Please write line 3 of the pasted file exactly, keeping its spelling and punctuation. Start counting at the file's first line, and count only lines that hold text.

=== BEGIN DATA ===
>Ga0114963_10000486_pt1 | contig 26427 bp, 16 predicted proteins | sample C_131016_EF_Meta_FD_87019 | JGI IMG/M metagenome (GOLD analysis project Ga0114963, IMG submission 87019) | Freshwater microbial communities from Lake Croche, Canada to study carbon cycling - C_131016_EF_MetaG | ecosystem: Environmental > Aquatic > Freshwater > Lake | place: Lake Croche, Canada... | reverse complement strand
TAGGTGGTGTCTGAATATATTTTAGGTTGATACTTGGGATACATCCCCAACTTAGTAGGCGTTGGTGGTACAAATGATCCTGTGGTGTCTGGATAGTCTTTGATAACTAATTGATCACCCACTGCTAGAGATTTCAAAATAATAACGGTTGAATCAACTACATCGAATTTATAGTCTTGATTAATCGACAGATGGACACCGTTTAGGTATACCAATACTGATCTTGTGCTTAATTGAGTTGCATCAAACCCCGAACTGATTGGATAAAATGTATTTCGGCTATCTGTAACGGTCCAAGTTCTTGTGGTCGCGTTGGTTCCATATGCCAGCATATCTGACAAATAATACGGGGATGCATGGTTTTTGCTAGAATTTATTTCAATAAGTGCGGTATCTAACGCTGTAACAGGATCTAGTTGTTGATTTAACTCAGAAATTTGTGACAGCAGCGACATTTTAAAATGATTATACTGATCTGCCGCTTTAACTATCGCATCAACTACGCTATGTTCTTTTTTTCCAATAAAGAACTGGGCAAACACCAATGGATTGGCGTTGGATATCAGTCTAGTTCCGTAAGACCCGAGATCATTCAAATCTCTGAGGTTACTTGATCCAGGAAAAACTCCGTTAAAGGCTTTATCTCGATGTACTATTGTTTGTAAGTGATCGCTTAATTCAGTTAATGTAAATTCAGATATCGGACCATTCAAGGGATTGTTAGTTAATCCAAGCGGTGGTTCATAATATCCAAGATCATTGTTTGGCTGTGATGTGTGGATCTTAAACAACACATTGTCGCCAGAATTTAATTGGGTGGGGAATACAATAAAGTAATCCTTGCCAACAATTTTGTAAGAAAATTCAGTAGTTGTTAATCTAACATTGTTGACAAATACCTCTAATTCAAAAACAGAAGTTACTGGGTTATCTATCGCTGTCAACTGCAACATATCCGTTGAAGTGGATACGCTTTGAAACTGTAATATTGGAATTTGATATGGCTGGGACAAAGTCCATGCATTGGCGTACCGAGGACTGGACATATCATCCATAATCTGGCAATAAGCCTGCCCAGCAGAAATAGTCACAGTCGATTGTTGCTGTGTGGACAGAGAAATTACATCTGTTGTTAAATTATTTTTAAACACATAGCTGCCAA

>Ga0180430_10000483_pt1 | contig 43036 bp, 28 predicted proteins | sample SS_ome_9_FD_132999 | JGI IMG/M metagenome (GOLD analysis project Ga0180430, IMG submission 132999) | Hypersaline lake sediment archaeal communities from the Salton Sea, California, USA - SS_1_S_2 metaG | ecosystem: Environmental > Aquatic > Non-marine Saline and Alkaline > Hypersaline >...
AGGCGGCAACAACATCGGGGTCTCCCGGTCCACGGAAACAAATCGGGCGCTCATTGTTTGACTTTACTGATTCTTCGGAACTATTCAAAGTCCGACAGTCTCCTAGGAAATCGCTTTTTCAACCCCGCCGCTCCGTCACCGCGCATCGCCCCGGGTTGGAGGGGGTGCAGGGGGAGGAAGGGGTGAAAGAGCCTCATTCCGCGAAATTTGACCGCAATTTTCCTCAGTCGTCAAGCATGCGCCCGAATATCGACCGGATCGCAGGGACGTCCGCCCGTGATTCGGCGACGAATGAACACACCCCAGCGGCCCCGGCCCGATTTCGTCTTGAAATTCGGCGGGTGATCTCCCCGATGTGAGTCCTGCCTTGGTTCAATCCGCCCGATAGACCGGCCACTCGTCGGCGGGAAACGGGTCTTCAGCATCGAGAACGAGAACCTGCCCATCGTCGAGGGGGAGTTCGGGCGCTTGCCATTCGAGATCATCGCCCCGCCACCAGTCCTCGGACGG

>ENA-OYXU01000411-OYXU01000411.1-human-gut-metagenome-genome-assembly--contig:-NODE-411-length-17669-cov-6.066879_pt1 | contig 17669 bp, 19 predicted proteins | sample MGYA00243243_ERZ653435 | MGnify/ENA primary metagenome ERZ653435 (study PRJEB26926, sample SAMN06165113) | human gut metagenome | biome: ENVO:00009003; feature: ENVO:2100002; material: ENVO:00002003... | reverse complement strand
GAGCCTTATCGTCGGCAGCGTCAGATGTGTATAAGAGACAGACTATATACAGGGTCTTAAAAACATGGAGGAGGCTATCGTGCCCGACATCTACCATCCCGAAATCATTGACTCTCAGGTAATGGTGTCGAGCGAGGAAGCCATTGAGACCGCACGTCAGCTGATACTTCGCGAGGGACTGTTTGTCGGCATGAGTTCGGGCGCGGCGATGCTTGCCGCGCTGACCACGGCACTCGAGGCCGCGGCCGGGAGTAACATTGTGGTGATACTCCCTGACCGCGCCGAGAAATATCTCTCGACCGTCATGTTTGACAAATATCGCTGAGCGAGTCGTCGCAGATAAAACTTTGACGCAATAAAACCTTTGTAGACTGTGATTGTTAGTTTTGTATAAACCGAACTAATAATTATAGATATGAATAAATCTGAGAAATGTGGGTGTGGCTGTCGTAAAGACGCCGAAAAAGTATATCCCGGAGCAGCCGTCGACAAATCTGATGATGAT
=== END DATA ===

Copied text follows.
>Ga0180430_10000483_pt1 | contig 43036 bp, 28 predicted proteins | sample SS_ome_9_FD_132999 | JGI IMG/M metagenome (GOLD analysis project Ga0180430, IMG submission 132999) | Hypersaline lake sediment archaeal communities from the Salton Sea, California, USA - SS_1_S_2 metaG | ecosystem: Environmental > Aquatic > Non-marine Saline and Alkaline > Hypersaline >...